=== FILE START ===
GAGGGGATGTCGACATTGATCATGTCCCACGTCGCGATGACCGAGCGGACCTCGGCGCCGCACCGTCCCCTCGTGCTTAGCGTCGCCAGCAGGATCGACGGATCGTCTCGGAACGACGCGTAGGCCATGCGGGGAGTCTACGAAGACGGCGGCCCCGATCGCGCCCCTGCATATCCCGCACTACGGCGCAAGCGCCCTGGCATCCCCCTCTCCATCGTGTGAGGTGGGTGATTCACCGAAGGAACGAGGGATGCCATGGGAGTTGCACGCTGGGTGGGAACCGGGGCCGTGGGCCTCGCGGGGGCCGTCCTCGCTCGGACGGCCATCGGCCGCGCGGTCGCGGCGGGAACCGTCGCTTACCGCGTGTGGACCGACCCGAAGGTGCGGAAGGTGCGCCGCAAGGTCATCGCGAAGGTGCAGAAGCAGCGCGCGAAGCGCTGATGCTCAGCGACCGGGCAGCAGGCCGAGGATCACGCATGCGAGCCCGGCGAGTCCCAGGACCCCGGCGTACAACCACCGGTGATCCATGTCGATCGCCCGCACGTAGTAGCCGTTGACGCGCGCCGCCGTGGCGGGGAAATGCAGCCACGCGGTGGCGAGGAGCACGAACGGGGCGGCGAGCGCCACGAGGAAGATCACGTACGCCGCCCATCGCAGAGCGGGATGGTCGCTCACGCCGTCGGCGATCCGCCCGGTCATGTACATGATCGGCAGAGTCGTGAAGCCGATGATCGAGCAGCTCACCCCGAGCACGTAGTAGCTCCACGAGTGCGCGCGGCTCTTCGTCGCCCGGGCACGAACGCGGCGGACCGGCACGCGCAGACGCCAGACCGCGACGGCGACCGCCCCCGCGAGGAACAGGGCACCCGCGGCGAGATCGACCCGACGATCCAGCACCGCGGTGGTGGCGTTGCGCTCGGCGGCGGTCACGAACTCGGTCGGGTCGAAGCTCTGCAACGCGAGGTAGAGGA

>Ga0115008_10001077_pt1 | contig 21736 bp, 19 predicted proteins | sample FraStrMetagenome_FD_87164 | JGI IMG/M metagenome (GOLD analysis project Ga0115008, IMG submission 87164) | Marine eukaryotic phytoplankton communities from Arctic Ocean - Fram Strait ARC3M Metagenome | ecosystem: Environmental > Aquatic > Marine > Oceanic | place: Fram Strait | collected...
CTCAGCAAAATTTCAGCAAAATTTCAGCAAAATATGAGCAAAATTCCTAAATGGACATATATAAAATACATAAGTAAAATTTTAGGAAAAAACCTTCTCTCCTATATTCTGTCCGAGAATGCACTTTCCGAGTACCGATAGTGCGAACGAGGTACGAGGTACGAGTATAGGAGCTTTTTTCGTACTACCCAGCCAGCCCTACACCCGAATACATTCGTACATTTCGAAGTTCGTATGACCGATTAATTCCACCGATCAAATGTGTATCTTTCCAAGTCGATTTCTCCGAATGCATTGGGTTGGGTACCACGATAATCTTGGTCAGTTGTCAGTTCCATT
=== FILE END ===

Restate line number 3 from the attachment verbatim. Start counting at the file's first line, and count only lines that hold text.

CTCAGCAAAATTTCAGCAAAATTTCAGCAAAATATGAGCAAAATTCCTAAATGGACATATATAAAATACATAAGTAAAATTTTAGGAAAAAACCTTCTCTCCTATATTCTGTCCGAGAATGCACTTTCCGAGTACCGATAGTGCGAACGAGGTACGAGGTACGAGTATAGGAGCTTTTTTCGTACTACCCAGCCAGCCCTACACCCGAATACATTCGTACATTTCGAAGTTCGTATGACCGATTAATTCCACCGATCAAATGTGTATCTTTCCAAGTCGATTTCTCCGAATGCATTGGGTTGGGTACCACGATAATCTTGGTCAGTTGTCAGTTCCATT